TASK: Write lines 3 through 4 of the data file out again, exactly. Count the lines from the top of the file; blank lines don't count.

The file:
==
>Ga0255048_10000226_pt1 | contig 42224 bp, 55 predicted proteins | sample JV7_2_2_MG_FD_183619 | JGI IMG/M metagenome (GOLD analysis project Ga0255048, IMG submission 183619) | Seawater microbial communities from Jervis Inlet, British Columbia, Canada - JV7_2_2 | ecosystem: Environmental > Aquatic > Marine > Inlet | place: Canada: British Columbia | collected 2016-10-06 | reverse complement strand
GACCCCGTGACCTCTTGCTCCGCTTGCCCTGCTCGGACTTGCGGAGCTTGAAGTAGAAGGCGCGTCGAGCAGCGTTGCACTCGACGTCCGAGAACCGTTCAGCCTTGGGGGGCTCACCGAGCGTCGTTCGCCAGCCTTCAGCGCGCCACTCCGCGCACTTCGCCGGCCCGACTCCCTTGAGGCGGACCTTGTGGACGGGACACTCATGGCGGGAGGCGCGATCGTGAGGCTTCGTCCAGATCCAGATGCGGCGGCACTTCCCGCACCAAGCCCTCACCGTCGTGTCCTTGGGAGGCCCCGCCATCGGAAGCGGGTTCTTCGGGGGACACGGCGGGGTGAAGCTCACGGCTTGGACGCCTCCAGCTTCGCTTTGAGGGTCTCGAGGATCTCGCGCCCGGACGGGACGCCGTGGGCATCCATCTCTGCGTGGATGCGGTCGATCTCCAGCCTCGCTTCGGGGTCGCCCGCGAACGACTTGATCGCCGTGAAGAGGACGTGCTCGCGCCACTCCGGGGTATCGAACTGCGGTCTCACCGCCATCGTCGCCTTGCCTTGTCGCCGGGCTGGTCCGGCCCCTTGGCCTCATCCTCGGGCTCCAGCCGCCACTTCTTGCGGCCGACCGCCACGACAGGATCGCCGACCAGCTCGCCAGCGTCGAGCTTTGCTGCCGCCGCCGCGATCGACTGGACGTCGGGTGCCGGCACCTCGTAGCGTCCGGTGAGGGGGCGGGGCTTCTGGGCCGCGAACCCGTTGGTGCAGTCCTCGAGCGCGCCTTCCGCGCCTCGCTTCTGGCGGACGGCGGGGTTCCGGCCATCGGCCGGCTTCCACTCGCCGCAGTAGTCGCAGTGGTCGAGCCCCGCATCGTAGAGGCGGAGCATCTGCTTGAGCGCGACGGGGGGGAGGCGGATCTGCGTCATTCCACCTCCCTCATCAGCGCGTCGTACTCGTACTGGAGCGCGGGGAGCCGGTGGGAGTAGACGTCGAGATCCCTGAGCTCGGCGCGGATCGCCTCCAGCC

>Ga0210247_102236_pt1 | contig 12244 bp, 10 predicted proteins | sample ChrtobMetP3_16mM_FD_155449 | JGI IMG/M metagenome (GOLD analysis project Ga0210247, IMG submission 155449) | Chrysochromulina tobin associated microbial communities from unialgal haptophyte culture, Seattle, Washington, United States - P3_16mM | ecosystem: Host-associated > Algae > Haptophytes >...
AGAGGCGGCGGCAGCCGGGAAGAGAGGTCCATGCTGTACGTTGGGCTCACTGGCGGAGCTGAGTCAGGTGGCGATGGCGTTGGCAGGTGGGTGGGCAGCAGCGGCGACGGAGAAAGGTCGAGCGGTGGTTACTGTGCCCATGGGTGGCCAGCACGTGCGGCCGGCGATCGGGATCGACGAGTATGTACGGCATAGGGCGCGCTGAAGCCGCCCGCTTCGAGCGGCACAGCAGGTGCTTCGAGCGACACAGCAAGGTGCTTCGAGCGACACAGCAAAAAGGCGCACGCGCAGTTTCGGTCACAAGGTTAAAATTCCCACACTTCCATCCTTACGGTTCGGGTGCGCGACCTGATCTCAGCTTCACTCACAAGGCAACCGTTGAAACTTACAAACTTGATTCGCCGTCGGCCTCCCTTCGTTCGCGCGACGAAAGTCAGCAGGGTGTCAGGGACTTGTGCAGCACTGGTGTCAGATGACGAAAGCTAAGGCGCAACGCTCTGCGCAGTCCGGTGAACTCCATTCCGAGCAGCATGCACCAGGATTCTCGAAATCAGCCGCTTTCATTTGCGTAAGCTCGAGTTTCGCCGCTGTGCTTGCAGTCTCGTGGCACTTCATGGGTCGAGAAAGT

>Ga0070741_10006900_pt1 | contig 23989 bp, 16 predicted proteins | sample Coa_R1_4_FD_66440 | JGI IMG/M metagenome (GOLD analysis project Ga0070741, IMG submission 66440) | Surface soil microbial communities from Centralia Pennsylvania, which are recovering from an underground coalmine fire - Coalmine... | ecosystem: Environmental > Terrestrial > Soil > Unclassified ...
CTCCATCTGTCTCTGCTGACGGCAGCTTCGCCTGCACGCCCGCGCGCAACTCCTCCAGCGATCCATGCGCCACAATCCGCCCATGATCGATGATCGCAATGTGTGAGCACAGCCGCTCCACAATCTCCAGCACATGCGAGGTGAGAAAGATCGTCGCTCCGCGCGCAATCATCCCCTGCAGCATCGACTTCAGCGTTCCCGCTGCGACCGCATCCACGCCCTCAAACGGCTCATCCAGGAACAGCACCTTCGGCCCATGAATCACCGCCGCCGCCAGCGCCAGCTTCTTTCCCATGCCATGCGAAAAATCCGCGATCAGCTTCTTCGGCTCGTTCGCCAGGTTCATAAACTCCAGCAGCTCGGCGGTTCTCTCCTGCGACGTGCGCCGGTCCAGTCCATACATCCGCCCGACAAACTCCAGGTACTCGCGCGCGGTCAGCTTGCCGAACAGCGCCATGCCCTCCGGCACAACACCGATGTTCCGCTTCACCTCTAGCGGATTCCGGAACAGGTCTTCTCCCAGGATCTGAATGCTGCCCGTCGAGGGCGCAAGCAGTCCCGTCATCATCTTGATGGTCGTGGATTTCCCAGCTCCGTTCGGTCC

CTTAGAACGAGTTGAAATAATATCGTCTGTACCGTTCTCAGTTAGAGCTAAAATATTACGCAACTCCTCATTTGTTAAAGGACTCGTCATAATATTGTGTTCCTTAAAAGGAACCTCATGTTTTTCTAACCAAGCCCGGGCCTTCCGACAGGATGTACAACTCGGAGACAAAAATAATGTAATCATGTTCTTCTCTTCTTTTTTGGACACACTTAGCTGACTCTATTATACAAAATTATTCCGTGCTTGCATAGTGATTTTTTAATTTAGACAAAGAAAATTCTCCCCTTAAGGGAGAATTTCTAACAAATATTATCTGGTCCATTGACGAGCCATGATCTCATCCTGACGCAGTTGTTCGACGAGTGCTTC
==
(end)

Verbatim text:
>Ga0210247_102236_pt1 | contig 12244 bp, 10 predicted proteins | sample ChrtobMetP3_16mM_FD_155449 | JGI IMG/M metagenome (GOLD analysis project Ga0210247, IMG submission 155449) | Chrysochromulina tobin associated microbial communities from unialgal haptophyte culture, Seattle, Washington, United States - P3_16mM | ecosystem: Host-associated > Algae > Haptophytes >...
AGAGGCGGCGGCAGCCGGGAAGAGAGGTCCATGCTGTACGTTGGGCTCACTGGCGGAGCTGAGTCAGGTGGCGATGGCGTTGGCAGGTGGGTGGGCAGCAGCGGCGACGGAGAAAGGTCGAGCGGTGGTTACTGTGCCCATGGGTGGCCAGCACGTGCGGCCGGCGATCGGGATCGACGAGTATGTACGGCATAGGGCGCGCTGAAGCCGCCCGCTTCGAGCGGCACAGCAGGTGCTTCGAGCGACACAGCAAGGTGCTTCGAGCGACACAGCAAAAAGGCGCACGCGCAGTTTCGGTCACAAGGTTAAAATTCCCACACTTCCATCCTTACGGTTCGGGTGCGCGACCTGATCTCAGCTTCACTCACAAGGCAACCGTTGAAACTTACAAACTTGATTCGCCGTCGGCCTCCCTTCGTTCGCGCGACGAAAGTCAGCAGGGTGTCAGGGACTTGTGCAGCACTGGTGTCAGATGACGAAAGCTAAGGCGCAACGCTCTGCGCAGTCCGGTGAACTCCATTCCGAGCAGCATGCACCAGGATTCTCGAAATCAGCCGCTTTCATTTGCGTAAGCTCGAGTTTCGCCGCTGTGCTTGCAGTCTCGTGGCACTTCATGGGTCGAGAAAGT